MDX Essentials: String / Numeric Functions: More on the IIF() Function
January 3, 2005
About the Series ...
This article is a member of the series, MDX Essentials. The series is designed to provide hands-on application of the fundamentals of the Multidimensional Expressions (MDX) language, with each tutorial progressively adding features designed to meet specific real-world needs.
For more information about the series in general, as well as the software and systems requirements for getting the most out of the lessons included, please see my first article, MDX at First Glance: Introduction to MDX Essentials.
Note: Service Pack 3 updates are assumed for MSSQL Server 2000, MSSQL Server 2000 Analysis Services, and the related Books Online and Samples.
In this lesson, we will continue our examination of the IIF() function, which we began in my article String / Numeric Functions: Introducing the IIF() Function. In that introductory session, we explored the IIF() function, discussing its primary purpose, and touching upon its many capabilities, particularly when used in conjunction with other MDX functions. We discussed generalities about the use of the function, and then undertook practice examples that focused on two basic uses of IIF() to meet hypothetical business requirements that mirrored needs we might find in the "real world." If you are joining the series with this article, please consider reading String / Numeric Functions: Introducing the IIF() Function to gain a general overview of the function before you delve into the multi-step exercise in sections below.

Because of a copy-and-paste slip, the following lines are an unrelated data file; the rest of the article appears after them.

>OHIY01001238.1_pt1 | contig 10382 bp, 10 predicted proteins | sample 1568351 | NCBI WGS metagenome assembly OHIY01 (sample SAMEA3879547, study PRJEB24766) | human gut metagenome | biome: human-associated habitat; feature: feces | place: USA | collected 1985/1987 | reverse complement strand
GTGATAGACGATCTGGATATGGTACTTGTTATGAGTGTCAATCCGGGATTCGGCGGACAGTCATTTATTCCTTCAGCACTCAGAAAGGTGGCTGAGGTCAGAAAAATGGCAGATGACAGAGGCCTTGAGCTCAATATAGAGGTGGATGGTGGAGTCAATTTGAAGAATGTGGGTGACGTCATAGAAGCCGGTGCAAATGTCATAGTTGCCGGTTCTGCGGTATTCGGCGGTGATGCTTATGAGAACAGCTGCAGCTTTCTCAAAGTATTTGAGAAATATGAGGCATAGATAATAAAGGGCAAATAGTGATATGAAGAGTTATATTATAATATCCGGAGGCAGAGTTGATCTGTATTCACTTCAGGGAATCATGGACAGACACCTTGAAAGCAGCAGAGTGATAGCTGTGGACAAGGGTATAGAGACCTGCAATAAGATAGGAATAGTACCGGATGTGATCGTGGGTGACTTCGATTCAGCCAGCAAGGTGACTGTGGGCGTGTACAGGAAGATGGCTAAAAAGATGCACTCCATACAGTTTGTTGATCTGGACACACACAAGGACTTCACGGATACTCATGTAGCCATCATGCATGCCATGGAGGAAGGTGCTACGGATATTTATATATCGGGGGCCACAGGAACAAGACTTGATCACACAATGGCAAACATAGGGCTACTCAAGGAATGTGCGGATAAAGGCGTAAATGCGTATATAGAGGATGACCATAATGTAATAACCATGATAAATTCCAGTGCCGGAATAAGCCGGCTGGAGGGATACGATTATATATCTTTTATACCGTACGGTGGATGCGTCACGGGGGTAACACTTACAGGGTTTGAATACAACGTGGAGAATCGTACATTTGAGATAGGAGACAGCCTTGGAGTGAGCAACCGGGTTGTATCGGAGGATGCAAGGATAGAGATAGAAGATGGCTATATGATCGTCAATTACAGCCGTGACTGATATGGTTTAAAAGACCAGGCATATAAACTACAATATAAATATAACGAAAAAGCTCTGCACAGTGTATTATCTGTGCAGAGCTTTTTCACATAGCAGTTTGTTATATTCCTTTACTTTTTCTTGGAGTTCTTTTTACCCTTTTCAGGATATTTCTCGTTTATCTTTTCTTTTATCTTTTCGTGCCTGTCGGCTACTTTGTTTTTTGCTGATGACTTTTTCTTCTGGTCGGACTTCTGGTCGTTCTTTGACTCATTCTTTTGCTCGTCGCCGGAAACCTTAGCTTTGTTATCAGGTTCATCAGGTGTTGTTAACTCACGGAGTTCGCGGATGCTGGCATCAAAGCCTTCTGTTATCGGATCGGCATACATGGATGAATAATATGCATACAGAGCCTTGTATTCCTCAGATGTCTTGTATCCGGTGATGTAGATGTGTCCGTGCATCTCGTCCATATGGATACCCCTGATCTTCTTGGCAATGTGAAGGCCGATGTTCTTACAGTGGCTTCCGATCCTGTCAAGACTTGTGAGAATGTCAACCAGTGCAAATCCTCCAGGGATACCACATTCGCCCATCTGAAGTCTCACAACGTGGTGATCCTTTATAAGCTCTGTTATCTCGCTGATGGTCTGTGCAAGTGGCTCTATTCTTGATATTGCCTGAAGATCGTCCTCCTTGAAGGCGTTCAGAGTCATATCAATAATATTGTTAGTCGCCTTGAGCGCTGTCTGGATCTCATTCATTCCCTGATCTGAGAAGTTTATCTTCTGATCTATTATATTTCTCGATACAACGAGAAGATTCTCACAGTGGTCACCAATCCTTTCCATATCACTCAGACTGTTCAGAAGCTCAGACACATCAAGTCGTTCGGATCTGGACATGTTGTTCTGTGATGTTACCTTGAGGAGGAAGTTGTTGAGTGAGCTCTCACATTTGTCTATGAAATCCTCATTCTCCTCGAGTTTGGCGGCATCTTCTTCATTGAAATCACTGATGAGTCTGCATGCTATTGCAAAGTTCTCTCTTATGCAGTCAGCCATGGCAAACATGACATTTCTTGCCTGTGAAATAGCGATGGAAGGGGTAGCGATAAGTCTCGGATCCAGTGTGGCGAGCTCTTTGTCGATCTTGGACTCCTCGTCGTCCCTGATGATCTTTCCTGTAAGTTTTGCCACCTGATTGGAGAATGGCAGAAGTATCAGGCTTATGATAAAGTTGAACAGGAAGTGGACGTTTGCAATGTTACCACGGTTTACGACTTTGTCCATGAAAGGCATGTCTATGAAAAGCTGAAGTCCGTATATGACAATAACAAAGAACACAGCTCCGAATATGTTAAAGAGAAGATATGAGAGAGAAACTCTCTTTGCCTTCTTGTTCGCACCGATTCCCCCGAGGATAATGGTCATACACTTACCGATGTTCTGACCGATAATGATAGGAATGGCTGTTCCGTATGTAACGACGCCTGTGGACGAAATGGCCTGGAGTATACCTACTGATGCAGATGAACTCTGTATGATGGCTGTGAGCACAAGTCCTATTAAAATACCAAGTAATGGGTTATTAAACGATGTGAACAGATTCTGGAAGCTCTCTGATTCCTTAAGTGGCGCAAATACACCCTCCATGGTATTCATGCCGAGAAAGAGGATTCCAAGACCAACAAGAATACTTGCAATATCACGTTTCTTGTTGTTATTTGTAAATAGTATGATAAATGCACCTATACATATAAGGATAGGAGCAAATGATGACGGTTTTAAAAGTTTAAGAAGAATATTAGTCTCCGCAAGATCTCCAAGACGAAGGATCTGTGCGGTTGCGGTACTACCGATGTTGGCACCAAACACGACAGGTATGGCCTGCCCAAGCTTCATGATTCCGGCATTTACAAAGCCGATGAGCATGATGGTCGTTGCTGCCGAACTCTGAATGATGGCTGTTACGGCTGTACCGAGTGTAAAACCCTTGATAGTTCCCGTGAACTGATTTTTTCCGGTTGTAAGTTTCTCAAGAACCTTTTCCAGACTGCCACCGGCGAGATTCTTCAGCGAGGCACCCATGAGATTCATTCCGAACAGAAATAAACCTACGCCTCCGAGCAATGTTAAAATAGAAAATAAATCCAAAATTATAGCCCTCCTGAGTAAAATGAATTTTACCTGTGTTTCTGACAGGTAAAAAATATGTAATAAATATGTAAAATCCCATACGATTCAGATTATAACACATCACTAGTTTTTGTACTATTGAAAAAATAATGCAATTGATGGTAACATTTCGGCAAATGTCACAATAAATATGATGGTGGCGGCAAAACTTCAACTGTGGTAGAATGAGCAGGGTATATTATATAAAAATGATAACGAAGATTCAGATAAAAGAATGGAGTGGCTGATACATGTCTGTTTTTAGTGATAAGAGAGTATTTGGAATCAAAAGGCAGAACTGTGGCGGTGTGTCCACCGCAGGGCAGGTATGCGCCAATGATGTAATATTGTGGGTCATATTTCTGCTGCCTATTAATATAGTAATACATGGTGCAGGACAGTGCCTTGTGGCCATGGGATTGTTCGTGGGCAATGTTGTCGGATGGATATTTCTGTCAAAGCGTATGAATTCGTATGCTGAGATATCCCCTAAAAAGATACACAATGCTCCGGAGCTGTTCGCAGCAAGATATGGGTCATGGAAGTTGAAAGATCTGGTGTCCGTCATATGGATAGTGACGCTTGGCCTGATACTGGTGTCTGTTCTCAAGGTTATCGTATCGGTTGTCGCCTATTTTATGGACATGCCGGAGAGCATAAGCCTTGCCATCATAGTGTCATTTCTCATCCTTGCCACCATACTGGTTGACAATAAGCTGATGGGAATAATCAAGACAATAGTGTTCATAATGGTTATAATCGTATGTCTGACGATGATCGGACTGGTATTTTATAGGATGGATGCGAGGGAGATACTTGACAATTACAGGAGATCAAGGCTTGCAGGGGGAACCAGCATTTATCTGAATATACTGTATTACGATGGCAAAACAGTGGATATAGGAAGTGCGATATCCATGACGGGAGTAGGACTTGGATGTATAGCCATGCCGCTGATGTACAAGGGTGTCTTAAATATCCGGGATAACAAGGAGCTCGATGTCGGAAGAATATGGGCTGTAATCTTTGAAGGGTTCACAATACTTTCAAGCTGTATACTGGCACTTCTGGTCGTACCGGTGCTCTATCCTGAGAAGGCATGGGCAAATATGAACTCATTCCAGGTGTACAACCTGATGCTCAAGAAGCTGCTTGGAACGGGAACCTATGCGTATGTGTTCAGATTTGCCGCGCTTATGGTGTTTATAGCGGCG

In this article, we will continue our examination of the IIF() function, focusing on more evolved uses of the function, within a more involved practice scenario. We will not rehash the introduction, discussion or syntax sections that we provided in our last article, except in situations where we wish to emphasize points from those sections in the context of our current activities. Our focus here will be to provide another hands-on illustration, where we can experience firsthand the capabilities that the function can offer, and to expose a sequential set of steps aimed at getting to a specific outcome in the support of a set of hypothetical business requirements.
As has been the case with most of my articles, we will introduce a business requirement as requested by a group of information consumers. After we discuss their needs in detail, we will begin a multi-step exercise that builds to a successful end result. Along with the introduction of the expressed business needs, this lesson will include: